Benign Flame: Saga of Love - 19
Continued from “Fetishes of Fantasy”
At the break of the dawn, Roopa awoke to the sound of the buzzer, and was surprised to see Sathyam at the door. Seeing the makeshift bed in the hall, he was surprised in turn, but before he could enquire from Roopa, he got the reply from Sandhya, ‘I’m happy you’ve come.’ While Roopa took the briefcase from Sathyam’s hand, Raja Rao who had joined them by then, observed her demeanor to discern her emotions, and having noticed a perceptible disappointment in her, he felt vindicated.
‘Glad I’ve come back,’ said a visibly delighted Sathyam, ‘I didn’t want to waste my time there, as they weren’t ready with their paperwork. Had I known that you were coming, I wouldn’t have gone there at all.’ Somehow Sathyam always felt Sandhya’s genuine warmth elevated his self-worth whereas Roopa’s condescending love tended to undermine his self-esteem.
‘We came as you left,’ said Raja Rao in greeting, extending his hand to Sathyam, ‘and we would be leaving by the evening.’
‘Wish you stayed for a couple of days more,’ said Sathyam in disappointment.
‘We’ve planned to spend some time with my parents before we pack off to Delhi,’ said Raja Rao.
‘When will you come to Delhi?’ said Sandhya to Sathyam, leaning on Roopa’s shoulder, ‘at least in reciprocation.’
‘Let Roopa fix the muhurtham,’ said Sathyam as he went to freshen himself.
‘I’ll wait for the call,’ said Roopa dreamily.
‘Do you really need one?’ said Raja Rao. ‘Don’t you know you’re always welcome?’
‘Oh, now I see,’ said Roopa joyously, ‘that it’s a two-way highway.’
After a while, having gone through ‘The Hindu’ in the meantime, Sathyam and Raja Rao began to chit-chat. In the kitchen however, Sandhya was assisting Roopa in the preparation of dosas and sambar for breakfast.
‘With all that clout,’ said Raja Rao, ‘it must be a heady feeling working in the department.’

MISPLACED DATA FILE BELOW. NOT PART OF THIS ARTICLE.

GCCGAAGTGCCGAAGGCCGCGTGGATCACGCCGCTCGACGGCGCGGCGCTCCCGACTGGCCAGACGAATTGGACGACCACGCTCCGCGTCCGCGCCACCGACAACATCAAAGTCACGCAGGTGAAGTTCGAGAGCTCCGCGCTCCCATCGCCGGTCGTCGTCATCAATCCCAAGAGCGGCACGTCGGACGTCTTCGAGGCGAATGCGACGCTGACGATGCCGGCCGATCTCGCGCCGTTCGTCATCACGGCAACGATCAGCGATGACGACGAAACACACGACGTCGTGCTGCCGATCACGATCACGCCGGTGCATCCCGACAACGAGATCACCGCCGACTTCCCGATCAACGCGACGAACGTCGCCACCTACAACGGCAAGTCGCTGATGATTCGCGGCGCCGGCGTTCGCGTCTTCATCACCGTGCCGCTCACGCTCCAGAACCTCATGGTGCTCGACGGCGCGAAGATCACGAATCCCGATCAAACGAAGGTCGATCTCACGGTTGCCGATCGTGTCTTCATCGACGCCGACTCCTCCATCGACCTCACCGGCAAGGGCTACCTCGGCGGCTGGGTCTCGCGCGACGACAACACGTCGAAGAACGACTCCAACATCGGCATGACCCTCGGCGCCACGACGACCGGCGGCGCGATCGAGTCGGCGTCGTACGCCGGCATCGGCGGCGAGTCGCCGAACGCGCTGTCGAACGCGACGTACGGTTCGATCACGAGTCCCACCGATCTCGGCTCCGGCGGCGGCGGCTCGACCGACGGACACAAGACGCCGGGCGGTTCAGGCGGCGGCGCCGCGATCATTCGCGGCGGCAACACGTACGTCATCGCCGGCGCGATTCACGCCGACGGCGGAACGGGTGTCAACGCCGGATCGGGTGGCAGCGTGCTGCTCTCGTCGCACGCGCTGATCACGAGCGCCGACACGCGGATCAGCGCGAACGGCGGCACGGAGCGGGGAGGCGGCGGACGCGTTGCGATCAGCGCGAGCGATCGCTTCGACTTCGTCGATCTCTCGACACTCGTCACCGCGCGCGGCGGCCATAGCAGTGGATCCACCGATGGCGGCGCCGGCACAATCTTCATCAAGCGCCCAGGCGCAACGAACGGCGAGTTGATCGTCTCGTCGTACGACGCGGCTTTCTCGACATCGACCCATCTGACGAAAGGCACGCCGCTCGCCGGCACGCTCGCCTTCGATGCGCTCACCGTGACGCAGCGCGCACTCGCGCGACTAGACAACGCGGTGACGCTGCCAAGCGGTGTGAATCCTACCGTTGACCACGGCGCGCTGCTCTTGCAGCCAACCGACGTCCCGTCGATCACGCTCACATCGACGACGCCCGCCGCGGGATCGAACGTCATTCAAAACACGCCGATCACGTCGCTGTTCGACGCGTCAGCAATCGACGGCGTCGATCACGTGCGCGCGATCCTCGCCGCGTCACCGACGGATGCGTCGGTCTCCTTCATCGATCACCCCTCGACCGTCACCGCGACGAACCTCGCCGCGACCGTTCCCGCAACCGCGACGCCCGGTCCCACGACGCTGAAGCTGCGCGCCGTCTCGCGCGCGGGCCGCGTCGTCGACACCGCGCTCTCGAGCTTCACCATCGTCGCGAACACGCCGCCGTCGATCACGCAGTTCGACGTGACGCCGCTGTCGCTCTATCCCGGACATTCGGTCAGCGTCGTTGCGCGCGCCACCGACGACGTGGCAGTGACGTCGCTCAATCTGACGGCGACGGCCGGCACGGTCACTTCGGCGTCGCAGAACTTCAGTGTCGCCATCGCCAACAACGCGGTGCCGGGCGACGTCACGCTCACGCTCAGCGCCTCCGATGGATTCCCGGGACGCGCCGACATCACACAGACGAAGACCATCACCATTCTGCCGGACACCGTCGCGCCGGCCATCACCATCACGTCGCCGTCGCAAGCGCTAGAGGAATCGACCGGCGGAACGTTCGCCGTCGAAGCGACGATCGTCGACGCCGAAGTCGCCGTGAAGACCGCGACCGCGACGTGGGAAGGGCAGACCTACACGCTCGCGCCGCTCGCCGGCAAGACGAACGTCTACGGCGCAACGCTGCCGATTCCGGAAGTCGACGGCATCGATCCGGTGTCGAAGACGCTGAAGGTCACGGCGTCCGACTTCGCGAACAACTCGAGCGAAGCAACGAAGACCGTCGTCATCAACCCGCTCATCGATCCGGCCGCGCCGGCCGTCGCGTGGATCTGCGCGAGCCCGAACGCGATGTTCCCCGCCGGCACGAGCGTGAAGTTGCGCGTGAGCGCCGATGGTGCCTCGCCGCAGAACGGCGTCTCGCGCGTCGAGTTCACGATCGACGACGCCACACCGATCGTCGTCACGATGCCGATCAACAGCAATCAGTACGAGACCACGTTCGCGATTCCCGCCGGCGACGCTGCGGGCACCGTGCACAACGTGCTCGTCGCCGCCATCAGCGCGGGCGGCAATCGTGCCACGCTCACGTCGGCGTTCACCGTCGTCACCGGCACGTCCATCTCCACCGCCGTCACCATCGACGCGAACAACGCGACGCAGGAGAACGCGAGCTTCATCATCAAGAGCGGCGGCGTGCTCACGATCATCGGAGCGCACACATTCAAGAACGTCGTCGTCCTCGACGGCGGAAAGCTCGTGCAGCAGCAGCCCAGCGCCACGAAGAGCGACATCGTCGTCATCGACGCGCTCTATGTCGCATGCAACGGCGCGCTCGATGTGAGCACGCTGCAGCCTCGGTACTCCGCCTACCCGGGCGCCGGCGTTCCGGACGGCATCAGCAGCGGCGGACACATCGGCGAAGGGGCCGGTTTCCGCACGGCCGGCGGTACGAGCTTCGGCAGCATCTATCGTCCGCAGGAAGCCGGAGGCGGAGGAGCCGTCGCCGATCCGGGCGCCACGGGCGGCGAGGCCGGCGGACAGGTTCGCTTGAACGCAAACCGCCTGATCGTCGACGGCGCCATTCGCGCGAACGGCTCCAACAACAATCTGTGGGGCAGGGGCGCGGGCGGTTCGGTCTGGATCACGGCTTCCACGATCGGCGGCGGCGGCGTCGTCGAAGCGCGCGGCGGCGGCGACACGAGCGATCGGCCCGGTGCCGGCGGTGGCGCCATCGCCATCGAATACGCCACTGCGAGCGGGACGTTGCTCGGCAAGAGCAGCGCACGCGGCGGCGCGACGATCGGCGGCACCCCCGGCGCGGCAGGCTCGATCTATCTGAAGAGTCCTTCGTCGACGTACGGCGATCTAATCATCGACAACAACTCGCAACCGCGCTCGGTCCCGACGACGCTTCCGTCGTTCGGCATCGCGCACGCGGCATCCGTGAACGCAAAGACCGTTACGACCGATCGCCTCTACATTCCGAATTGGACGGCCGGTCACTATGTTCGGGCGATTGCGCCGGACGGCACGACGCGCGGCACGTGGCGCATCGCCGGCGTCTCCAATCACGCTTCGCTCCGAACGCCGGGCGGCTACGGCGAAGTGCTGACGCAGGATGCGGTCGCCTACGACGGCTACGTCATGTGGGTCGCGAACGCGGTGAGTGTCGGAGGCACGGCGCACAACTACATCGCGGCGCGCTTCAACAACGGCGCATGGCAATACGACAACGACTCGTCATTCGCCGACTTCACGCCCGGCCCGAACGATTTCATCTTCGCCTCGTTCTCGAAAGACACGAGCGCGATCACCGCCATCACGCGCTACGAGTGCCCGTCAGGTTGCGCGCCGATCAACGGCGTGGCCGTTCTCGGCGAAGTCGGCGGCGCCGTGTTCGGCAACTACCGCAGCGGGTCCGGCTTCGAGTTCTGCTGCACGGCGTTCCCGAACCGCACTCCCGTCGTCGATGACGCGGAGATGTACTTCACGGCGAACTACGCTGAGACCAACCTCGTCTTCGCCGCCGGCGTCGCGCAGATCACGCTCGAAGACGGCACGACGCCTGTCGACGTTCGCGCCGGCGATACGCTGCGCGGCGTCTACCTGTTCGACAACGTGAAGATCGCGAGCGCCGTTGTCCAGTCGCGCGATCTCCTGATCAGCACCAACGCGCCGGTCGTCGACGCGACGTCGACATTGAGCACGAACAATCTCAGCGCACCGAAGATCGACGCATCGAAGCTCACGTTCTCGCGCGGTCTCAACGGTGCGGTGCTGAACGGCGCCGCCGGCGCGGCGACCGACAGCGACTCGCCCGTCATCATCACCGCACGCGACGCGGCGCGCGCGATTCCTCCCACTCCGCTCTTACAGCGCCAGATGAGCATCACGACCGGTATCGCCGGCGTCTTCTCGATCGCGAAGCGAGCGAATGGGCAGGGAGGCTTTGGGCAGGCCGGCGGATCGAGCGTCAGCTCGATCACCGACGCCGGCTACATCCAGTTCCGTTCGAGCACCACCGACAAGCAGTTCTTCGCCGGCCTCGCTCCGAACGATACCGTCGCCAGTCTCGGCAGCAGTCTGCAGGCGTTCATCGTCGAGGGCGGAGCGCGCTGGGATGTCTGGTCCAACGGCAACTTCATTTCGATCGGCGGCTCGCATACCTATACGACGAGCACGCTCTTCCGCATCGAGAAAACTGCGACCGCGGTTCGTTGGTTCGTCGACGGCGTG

‘True, it’s glamorous at the top,’ grumbled Sathyam, ‘but it’s drudgery all the way down, more so for honest folks like us. The conscientious carry the burden, and the unscrupulous walk away with the spoils.’
‘I always felt,’ commented Raja Rao, ‘there’s a striking similarity between a middle-class home and a government office. One earns for half-a-dozen that sit at home, and at the office, one works and a score gossip.’
‘If anything,’ lamented Sathyam, ‘the reservations ruined the work culture further. Seeing the way the scheduled casts and scheduled tribes s are promoted out of turn, in double-quick time, others have come to doubt the virtue of hard work. The net result is that hardly anyone works in the departments these days.’
‘It’s the way he cribs to whoever listens,’ said Roopa to Sandhya in consternation. ‘Either he makes you mad by narrating how he’s being ignored in spite of his merit, or bores you to death by enlightening how the reservations are ruining the nation.’
‘That only shows his frustration,’ said Sandhya.
‘That’s okay, but there must be a limit to one’s lament,’ said Roopa, and added as though on a second thought, ‘more so in matters like these.’
‘I can understand your feelings,’ they heard Raja Rao tell Sathyam. ‘But, I for one think that it’s a subject that needs to be viewed with a broader perspective.’
‘I’m sorry if I’ve given you the impression that I’m unsympathetic to them,’ Sathyam said in clarification. ‘No, that’s not the case. What I feel is, and let me tell you, it’s the general perception, that the government could support them by extending all help to pursue their education. But let the job market be truly open for competition.’
‘I don’t think that’s how we should approach this issue,’ said Raja Rao. ‘Let me explain by way of an example. Would any father leave his plain daughter remain a spinster because none comes forward to marry her? You know that he would search the earth to find her a match. If it comes to that, he would cough up the extra buck for dowry. If her better endowed sisters were to grouse for that concern, won’t he say that he owed it to her to see her married as well?’
Raja Rao then paused to see how Sathyam reacted, and finding no bad blood, he said,
‘In case a son doesn’t shine as well as his siblings, would the father bask in the glory of his glorious sons, leaving the sluggard to his fate? Won’t he support him all through while bequeathing a little more in the end. If his other sons were to cry foul, the father’s soul might as well wonder in the heaven, ‘Why do these guys, enjoying the fortunes of a bright birth, envy the props I provided for their poor brother?’